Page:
For startups, your for-profit, state-law entity choices are (1) LLC or (2) corporation. If you’re a Startup, we’re assuming you have plans to (either now or in future) issue equity compensation and/or seek investors. If this is the case, almost all Startups in this scenario choose a corporation that is taxed as a C corporation.
Corporation taxed as C Corp
Why is that? Doesn't C corporations have the dreaded “double tax?”
They do, but the only way you get double-taxed is if you have profits. And if you’re a startup, in virtually every case, you won’t start off profitable. So then that issue is not a problem for you until you’re profitable (which often takes years for startups).
The biggest exception is if you’re going to invest a lot of your money in the first few years of the business but have someone else (you if you have another source of income, your spouse, etc.) that you can use the losses for. In that case, it can be smarter to start off as an LLC or S corp. If it’s your own investment, you can probably take it as a loss with the S corp with some exceptions. And can definitely take it as a loss with an LLC.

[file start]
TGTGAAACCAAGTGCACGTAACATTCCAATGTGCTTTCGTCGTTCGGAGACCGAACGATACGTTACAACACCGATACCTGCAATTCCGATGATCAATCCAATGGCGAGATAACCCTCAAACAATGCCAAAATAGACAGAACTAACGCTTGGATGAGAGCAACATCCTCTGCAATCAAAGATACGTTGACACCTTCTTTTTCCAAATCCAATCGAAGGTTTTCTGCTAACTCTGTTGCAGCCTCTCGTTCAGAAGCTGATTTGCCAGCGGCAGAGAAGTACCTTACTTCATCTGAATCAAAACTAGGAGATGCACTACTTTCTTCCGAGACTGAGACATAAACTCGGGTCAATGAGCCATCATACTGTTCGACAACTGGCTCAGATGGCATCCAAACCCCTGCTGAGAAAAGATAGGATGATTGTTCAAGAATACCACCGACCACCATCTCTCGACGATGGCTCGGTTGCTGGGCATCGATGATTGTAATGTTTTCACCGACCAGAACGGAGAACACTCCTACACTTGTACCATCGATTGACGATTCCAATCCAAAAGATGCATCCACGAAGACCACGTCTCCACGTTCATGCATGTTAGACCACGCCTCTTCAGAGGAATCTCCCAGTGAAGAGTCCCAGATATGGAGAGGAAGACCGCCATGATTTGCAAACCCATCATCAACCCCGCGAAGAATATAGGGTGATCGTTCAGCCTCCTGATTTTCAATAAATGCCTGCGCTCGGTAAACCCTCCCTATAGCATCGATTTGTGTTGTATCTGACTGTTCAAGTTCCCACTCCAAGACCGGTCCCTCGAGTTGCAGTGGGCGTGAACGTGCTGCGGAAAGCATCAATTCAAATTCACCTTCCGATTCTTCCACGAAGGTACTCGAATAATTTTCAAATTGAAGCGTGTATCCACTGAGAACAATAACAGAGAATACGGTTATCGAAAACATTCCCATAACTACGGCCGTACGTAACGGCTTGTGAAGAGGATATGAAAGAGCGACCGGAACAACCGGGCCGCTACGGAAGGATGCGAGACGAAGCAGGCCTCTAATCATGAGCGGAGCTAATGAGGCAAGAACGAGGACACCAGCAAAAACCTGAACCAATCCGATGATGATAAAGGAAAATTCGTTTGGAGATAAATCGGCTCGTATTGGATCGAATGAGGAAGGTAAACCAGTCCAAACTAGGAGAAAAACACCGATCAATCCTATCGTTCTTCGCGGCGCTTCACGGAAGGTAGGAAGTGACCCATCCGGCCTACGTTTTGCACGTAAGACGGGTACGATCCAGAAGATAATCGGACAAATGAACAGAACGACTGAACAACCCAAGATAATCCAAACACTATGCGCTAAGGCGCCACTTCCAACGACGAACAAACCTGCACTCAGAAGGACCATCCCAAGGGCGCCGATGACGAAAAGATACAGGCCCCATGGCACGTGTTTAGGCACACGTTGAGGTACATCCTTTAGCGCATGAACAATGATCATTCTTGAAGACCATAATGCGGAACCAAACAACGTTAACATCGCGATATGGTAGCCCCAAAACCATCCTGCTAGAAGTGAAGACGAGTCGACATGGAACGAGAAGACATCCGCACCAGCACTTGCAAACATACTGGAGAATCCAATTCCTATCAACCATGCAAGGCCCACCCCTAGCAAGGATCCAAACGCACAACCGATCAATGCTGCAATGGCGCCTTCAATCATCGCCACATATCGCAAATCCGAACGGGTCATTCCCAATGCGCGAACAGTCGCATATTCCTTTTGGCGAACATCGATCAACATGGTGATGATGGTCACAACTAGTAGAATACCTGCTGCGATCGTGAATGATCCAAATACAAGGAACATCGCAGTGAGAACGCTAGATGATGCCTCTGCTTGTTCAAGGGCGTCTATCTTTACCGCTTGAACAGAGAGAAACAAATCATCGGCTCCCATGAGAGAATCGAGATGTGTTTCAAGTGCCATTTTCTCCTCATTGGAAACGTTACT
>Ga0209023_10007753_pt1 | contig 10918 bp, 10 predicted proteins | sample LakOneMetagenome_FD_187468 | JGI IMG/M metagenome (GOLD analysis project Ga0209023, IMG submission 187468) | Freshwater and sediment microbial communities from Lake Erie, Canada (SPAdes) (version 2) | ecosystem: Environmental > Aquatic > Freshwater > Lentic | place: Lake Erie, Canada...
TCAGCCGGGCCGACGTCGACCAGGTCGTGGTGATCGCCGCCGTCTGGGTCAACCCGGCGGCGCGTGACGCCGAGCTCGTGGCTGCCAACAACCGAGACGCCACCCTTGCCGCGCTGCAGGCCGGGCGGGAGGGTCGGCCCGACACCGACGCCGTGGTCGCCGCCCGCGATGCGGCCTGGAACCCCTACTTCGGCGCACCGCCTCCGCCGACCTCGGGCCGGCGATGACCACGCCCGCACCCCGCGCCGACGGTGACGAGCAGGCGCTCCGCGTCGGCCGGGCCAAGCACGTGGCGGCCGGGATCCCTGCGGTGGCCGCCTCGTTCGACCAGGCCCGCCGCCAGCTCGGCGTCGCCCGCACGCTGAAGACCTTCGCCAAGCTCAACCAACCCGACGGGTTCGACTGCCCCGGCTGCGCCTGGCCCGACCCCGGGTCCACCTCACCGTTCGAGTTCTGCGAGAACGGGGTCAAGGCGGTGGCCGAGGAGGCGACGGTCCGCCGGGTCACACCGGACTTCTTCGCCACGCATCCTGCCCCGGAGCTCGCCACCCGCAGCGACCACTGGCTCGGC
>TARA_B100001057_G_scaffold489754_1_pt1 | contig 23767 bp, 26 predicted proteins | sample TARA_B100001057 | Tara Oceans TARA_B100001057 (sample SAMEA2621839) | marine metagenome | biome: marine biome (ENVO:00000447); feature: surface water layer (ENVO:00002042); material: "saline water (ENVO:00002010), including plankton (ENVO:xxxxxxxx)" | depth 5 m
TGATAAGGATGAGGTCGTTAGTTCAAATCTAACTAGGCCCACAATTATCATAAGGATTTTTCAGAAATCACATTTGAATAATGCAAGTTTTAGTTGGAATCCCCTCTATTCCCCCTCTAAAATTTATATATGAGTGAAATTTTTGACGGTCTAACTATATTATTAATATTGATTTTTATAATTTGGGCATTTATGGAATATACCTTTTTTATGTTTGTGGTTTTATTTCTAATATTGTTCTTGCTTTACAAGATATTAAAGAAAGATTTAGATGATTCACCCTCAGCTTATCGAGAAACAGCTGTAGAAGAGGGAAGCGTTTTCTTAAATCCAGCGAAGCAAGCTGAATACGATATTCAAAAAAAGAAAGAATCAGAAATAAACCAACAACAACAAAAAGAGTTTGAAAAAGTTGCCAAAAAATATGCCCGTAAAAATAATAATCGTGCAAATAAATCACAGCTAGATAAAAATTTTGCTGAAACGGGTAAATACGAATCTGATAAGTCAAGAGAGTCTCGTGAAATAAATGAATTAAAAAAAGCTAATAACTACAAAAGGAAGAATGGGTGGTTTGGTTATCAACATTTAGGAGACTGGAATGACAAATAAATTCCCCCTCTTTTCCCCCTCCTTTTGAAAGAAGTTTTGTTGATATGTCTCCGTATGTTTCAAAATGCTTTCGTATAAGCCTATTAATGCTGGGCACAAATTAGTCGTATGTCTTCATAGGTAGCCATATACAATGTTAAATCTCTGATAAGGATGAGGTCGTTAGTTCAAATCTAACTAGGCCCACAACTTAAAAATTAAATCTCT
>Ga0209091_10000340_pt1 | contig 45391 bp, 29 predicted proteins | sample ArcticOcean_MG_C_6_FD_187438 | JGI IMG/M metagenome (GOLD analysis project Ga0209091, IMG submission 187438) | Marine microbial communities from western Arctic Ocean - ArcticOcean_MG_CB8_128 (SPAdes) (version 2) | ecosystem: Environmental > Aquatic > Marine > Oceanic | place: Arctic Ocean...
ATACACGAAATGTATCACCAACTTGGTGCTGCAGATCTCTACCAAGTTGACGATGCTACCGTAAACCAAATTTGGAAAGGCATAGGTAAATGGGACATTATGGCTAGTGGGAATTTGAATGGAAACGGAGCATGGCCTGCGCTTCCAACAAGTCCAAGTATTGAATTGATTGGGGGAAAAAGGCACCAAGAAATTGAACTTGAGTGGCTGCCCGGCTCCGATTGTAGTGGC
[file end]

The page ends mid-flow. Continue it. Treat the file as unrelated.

But if you’re in that scenario, talk to an attorney -- if you have a ton of money to invest in the company, it’s worth talking to an attorney to find out how to minimize the taxes you pay.
Exceptions aside, C corporations are best for startups particularly for three reasons:
- They’re simplest when it comes to equity compensation (which a lot of startups provide);
- Venture Capitalists can't invest in S corporations;
- Investors don’t like to have to file taxes in multiple states. With an LLC or S Corp, they'll potentially have to file taxes in any state that the business generates income.
Delaware is best
So then the issue is -- where should you form your C Corp? In general, for startups, Delaware is best. There are a lot of reasons for this (many of which are probably overblown and don't apply to most businesses), but it's simply the standard that VCs like to see.